The focus of this paper is the “problem of predication,” specifically as it relates to the father of Scholasticism: Anselm of Canterbury. How did Anselm speak about God? In Anselm’s theological reflections, did he utilize univocal predication when speaking of the divine attributes? Some scholars think “yes” and present Anselm as a theologian committed to univocity. I will argue against this.
My thesis is that to assign univocity to Anselm is both anachronistic and unhelpful. For it can be shown that Anselm’s view of predication and his doctrine of God contain all the essential ingredients that led to the Reformed tradition’s later rejection of univocity (and, by implication, their corresponding embrace of analogical predication).
To demonstrate this thesis, I will walk through three important steps. First, I will provide an overview of Anselm’s view of predication. Second, I will present the views of Thomas Williams and Katherin Rogers. Each of these scholars, in different ways, attempt to show that Anselm is univocal in his prediction of divine attributes. Williams posits Anselmian univocity in Scotist categories, while Rogers contends that Anselmian univocity is an entailment of Anselm’s Platonism. In response to these views, I will outline major continuities between Anselm and the Reformed Orthodox (Turretin and Van Mastricht) in their doctrines of God (focusing especially on the classical doctrine of divine simplicity and its entailments). This will demonstrate that Anselm imbibes the deeper theological impulses and habits which underlie Reformed theologians’ ardent rejection of univocity. I will therefore conclude by contending that we can deny the question of univocity as it pertains to Anselm and modestly propose, instead, that Anselm would have been sympathetic to predicating the divine attributes analogically.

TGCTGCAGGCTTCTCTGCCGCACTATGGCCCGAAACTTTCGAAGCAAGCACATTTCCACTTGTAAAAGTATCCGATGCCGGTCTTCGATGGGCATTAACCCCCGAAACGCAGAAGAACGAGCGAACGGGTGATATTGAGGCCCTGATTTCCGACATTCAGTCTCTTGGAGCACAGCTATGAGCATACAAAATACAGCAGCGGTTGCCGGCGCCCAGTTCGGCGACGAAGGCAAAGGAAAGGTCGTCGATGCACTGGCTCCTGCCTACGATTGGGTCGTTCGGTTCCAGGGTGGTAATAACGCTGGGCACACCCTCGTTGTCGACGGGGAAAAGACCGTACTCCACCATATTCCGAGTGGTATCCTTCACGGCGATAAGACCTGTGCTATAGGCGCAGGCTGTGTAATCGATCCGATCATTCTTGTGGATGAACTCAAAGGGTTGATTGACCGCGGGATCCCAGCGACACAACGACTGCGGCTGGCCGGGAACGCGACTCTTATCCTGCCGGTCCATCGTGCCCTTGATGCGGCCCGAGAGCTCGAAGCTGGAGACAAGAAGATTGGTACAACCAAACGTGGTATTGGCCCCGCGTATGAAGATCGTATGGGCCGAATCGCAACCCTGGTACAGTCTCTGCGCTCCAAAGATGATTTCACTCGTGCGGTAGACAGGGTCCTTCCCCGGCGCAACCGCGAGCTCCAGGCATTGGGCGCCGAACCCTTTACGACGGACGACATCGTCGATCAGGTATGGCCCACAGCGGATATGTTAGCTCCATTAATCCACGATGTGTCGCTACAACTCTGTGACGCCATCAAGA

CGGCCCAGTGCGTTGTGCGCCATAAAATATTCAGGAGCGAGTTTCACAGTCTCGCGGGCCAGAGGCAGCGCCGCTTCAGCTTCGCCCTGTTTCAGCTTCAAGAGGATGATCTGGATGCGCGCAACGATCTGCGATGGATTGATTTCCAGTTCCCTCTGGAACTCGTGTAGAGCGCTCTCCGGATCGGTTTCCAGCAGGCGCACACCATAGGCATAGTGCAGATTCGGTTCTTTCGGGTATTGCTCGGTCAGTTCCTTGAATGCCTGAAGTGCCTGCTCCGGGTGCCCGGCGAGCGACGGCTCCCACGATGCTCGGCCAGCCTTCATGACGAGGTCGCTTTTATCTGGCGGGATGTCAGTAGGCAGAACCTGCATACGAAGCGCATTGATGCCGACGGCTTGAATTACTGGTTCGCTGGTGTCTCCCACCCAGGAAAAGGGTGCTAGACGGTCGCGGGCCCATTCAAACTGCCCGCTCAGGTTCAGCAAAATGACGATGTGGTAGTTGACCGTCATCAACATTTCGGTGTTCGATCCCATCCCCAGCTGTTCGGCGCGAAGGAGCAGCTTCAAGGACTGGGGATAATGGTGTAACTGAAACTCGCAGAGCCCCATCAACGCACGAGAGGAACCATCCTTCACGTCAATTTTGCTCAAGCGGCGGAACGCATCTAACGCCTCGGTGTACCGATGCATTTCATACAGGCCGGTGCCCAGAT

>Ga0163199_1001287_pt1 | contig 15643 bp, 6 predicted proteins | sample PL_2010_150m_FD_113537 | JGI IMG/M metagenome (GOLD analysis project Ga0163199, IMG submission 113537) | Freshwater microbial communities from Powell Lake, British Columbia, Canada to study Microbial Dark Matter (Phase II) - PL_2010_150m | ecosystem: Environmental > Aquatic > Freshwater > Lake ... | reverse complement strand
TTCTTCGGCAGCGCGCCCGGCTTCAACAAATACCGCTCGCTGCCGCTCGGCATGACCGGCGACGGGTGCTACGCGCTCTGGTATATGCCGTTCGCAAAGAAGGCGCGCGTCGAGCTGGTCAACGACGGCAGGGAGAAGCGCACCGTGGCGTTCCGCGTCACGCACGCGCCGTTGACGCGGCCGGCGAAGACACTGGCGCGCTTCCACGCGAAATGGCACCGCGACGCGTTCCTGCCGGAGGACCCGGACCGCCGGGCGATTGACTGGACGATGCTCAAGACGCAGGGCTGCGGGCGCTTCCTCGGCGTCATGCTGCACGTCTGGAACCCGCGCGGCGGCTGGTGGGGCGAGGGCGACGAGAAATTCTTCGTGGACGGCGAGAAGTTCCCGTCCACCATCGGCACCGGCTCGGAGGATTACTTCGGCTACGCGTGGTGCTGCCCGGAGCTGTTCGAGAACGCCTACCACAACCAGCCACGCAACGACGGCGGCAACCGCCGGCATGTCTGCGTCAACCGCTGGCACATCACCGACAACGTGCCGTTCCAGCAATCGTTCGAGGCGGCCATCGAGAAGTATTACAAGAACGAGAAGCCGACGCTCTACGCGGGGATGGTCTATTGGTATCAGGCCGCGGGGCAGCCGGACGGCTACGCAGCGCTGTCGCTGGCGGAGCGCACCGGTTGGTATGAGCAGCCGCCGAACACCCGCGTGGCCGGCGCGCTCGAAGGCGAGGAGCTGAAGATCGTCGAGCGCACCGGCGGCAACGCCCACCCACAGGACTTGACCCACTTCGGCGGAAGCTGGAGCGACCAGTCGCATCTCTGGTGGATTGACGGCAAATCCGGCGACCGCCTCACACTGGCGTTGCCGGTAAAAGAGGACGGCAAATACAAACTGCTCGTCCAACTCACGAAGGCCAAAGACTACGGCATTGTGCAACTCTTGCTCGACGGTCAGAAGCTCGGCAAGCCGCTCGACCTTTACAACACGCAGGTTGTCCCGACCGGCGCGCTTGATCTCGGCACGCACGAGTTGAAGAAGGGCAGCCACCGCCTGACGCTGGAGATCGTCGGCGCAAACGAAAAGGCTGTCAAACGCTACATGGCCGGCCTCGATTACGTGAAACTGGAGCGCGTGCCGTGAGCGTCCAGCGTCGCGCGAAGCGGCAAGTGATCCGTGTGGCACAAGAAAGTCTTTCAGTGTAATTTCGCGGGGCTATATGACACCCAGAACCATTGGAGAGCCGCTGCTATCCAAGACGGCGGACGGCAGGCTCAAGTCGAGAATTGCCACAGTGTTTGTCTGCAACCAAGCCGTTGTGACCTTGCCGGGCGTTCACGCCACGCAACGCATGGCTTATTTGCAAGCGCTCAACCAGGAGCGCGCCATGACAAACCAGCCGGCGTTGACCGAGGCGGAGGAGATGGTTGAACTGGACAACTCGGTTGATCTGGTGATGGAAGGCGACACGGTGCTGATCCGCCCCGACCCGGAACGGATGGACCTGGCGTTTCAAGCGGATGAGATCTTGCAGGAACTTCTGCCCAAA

My research here contributes to the current conversation in classical theism and theological retrieval, seeking to elucidate—through Anselm—the symbiotic relationship between one’s doctrine of God and the “problem of predication.”